“In order to have this system fully operational we needed to have a class approved firewall, which we bought from Transas, which was needed for automatic updating. That also allows us to get remote support and service if it’s needed, Transas can connect to the ECDIS remotely.” 

“That’s very useful, though we have stopped that for the moment as in order to have the remote service you need unique IP addresses and the IT guys are saying they are not able to give so many right now. In the autumn they (Transas) say they are going to launch a new firewall that will not need a specific IP address for each vessel computer.” 

Installation of the PAYS service involves a software upgrade, and the firewall, and then the Transas Navi-Planner application, replacing the Chart Assistant that the company previously used. According to Capt Ozols, full implementation can typically be achieved in a single day.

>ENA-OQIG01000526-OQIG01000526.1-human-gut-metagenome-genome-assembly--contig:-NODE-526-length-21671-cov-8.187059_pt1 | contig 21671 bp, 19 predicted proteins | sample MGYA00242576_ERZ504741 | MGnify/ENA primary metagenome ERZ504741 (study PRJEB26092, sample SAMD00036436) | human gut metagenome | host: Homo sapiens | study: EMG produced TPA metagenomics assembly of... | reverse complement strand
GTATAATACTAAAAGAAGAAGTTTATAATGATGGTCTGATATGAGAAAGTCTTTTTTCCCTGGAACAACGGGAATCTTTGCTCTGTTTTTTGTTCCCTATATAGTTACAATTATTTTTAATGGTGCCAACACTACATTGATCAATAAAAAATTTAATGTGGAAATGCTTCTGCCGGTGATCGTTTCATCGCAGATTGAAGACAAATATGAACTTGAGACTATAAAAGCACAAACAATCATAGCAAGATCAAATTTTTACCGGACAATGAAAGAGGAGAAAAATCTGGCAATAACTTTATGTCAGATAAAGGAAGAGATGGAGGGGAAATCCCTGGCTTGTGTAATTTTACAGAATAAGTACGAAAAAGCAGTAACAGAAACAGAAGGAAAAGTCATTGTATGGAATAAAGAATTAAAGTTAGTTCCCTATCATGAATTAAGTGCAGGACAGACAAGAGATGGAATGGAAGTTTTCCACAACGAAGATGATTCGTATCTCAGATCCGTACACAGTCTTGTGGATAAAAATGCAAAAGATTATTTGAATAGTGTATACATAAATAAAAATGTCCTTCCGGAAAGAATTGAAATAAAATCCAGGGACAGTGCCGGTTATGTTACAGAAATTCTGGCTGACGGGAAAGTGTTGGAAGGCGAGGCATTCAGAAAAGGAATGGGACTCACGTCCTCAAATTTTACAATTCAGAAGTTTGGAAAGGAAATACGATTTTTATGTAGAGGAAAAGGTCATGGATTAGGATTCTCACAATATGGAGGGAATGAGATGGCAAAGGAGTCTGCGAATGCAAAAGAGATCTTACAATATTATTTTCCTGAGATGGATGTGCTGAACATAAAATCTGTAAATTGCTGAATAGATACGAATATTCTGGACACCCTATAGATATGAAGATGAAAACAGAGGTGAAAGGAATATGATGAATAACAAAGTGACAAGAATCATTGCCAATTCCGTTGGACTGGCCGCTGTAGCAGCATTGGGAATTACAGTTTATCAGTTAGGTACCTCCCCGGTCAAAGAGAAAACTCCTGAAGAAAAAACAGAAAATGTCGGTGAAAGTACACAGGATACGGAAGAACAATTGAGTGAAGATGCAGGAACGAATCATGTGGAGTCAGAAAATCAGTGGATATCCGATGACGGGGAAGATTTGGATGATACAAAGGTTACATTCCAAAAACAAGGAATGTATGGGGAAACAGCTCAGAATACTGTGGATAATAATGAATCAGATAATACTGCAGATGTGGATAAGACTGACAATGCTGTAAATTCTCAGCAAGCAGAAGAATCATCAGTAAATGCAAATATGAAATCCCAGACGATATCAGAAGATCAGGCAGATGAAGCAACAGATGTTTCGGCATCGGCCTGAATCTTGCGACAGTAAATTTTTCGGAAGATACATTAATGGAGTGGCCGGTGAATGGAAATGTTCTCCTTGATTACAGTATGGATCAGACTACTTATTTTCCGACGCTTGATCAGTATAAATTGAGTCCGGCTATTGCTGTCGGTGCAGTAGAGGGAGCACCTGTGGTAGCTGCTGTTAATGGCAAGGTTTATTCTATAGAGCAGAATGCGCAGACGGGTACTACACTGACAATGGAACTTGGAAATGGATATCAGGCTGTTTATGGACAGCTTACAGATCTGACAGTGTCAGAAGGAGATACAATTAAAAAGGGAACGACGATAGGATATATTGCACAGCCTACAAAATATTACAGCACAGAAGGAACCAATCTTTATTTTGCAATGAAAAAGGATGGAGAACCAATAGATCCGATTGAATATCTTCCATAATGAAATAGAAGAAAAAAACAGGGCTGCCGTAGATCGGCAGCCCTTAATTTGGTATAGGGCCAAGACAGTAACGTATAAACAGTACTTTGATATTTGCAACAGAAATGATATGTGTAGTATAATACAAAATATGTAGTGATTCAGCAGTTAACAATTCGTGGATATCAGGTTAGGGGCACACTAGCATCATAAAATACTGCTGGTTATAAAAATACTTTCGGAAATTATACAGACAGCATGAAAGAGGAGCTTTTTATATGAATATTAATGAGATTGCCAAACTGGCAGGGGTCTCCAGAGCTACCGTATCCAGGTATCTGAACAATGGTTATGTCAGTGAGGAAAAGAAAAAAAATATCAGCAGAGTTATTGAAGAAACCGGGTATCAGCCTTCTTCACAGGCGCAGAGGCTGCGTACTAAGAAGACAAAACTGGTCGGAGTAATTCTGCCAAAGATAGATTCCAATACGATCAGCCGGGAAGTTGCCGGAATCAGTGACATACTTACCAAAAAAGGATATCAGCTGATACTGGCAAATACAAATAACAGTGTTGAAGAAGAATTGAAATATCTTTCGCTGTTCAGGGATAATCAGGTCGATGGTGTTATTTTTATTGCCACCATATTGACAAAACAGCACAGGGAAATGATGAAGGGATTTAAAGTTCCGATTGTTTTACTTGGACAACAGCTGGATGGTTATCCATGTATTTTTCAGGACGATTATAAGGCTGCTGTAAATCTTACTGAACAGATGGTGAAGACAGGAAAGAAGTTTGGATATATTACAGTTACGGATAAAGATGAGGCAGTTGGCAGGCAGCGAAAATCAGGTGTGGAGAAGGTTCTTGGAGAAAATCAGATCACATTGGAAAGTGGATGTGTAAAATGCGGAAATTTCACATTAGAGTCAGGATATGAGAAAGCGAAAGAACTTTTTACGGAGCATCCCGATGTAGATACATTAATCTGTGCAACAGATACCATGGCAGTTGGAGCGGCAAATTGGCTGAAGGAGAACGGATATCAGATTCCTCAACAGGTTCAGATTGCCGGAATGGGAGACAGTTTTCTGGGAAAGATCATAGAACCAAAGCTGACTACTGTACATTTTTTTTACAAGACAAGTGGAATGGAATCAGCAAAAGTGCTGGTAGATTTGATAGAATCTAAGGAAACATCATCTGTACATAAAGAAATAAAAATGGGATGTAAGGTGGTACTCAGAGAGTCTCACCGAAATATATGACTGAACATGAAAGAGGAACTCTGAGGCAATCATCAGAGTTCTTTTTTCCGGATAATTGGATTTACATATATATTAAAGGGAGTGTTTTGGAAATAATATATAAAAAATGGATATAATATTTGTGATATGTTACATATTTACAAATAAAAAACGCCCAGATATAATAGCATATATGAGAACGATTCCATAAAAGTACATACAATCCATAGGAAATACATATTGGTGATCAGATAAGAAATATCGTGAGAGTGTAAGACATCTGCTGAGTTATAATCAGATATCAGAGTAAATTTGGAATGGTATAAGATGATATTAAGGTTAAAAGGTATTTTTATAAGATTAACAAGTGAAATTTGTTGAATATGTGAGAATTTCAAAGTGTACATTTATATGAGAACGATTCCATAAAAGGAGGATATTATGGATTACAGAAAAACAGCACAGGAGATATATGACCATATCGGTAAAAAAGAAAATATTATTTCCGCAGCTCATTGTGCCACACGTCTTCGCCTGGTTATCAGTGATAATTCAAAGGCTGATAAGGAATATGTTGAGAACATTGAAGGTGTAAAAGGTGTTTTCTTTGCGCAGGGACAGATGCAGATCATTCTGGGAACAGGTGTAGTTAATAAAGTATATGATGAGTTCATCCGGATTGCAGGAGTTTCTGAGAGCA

“From ship to ship it will be a bit different, but it usually takes a full day to have it fully running. If everything goes smoothly,” he said. 

“They do checks of the system and everything, upgrading the software and so on. We’ve been trying to do all of this during the vessels’ stays in the shipyard. It’s a good idea to do it in the shipyard, at one stage we had problems installing the firewall and had to change to a new firewall, which was good to do in the shipyard (rather than at sea).” 

This system is connected directly to the onboard satellite communications set-up, via the firewall to ensure security, which can be used to deliver PAYS chart licences to the ECDIS. This eliminates the need for the trips over and back between the chart display and the PC that were previously required.